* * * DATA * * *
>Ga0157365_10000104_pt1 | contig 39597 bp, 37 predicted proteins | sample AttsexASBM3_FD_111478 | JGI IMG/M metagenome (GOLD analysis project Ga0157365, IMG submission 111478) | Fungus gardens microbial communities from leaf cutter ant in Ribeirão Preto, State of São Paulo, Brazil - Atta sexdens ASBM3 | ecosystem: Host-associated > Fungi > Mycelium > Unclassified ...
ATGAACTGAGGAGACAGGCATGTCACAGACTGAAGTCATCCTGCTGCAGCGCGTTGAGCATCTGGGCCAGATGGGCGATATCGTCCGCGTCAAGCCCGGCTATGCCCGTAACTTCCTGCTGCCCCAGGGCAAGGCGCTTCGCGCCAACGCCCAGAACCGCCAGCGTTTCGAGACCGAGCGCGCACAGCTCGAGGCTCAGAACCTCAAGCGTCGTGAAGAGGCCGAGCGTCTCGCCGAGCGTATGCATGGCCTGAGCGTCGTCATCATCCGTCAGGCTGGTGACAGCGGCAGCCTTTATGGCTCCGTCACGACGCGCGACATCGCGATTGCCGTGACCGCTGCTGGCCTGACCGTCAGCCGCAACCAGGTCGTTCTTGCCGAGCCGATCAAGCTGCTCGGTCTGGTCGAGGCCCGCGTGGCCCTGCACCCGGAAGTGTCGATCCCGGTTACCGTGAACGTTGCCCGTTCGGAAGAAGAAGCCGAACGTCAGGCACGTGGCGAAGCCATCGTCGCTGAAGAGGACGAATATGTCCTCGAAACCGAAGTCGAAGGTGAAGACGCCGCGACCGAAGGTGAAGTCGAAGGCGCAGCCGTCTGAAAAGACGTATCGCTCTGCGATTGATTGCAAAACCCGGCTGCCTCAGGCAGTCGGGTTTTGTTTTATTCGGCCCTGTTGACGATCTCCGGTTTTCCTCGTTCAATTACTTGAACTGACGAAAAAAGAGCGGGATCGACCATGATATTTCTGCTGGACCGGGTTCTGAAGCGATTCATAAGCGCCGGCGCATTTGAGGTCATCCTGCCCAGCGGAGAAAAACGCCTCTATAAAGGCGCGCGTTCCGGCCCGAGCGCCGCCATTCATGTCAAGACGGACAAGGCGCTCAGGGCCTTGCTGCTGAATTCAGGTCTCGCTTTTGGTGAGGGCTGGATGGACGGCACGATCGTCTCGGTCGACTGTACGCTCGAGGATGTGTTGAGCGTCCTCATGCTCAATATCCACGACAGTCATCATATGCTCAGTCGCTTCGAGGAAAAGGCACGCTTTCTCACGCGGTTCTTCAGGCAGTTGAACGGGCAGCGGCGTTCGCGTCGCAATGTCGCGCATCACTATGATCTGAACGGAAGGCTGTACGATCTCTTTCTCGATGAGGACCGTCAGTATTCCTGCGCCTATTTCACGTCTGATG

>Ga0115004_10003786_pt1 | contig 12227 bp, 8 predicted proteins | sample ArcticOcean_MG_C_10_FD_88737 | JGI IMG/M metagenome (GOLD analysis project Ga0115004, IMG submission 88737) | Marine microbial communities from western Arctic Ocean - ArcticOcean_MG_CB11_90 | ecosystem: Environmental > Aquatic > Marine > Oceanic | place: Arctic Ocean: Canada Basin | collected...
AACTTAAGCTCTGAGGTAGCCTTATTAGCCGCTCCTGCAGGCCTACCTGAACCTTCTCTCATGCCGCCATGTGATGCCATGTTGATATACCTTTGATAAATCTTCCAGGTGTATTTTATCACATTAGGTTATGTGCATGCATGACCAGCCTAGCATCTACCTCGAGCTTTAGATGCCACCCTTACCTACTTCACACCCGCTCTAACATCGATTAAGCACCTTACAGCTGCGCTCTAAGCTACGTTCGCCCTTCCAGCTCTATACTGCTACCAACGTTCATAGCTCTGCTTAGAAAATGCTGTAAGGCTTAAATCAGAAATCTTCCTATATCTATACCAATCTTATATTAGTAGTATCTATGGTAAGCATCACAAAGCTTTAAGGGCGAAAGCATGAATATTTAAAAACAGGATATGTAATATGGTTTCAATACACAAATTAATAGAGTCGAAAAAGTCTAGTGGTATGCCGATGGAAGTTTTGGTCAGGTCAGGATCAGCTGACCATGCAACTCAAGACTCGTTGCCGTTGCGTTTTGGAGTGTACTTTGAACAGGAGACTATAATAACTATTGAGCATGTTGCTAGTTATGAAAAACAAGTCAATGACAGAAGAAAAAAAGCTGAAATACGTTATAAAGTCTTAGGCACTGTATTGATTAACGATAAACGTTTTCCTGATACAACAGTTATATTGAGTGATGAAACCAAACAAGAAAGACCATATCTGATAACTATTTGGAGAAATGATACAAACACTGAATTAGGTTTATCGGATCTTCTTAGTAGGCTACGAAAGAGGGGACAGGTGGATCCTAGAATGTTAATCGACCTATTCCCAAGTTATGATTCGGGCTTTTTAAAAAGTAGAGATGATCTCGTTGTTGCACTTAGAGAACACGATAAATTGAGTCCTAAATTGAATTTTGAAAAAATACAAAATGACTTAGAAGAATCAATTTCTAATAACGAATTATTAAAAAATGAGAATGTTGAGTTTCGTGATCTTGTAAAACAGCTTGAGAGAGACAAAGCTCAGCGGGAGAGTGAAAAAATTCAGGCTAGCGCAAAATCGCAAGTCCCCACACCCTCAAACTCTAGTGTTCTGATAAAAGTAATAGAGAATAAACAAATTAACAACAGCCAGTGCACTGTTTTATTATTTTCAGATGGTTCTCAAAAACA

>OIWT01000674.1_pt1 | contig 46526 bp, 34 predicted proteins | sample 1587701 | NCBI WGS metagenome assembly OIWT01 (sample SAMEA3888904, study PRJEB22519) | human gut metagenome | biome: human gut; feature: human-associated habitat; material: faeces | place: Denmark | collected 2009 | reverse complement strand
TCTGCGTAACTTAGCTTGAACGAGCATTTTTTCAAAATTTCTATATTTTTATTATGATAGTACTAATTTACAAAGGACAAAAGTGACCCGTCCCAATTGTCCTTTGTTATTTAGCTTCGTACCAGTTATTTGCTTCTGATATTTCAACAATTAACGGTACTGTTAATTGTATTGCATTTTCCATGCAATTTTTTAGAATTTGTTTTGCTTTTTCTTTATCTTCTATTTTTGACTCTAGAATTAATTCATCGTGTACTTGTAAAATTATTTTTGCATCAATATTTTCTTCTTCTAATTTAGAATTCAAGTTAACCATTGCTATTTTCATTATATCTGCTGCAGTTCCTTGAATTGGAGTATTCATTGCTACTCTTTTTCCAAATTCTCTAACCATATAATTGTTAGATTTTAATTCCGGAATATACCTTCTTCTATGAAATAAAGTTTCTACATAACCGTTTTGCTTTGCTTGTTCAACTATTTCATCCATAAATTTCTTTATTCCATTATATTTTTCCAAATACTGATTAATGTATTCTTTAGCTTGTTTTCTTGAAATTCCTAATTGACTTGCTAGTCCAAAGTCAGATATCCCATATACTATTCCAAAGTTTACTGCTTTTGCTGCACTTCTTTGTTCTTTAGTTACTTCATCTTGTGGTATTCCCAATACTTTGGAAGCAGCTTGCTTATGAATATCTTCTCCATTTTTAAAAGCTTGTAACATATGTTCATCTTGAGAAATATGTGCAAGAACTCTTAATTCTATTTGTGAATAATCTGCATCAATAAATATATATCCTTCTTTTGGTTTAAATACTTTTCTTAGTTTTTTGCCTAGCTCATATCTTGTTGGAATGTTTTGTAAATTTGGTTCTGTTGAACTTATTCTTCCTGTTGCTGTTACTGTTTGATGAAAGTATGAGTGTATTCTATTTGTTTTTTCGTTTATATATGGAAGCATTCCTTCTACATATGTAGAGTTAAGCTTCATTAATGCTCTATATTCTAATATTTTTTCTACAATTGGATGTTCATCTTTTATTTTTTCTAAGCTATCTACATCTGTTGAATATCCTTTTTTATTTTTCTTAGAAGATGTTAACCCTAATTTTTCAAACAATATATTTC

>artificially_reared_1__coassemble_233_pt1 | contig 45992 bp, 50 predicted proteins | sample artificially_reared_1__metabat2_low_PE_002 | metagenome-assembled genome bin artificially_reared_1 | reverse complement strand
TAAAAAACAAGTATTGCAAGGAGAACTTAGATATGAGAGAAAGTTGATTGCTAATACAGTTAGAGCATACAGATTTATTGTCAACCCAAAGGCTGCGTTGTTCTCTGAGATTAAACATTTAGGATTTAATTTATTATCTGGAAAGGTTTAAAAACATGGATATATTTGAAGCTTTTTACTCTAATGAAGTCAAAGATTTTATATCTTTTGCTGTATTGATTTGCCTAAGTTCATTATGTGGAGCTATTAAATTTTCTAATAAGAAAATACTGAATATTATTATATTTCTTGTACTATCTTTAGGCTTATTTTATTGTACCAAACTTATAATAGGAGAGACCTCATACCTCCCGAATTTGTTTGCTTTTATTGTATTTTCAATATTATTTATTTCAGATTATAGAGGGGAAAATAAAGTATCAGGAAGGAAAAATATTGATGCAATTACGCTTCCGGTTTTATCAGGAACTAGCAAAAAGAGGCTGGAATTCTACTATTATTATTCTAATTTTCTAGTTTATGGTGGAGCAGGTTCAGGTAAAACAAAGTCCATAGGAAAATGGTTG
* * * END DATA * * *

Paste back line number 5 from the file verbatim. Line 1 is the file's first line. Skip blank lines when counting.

>OIWT01000674.1_pt1 | contig 46526 bp, 34 predicted proteins | sample 1587701 | NCBI WGS metagenome assembly OIWT01 (sample SAMEA3888904, study PRJEB22519) | human gut metagenome | biome: human gut; feature: human-associated habitat; material: faeces | place: Denmark | collected 2009 | reverse complement strand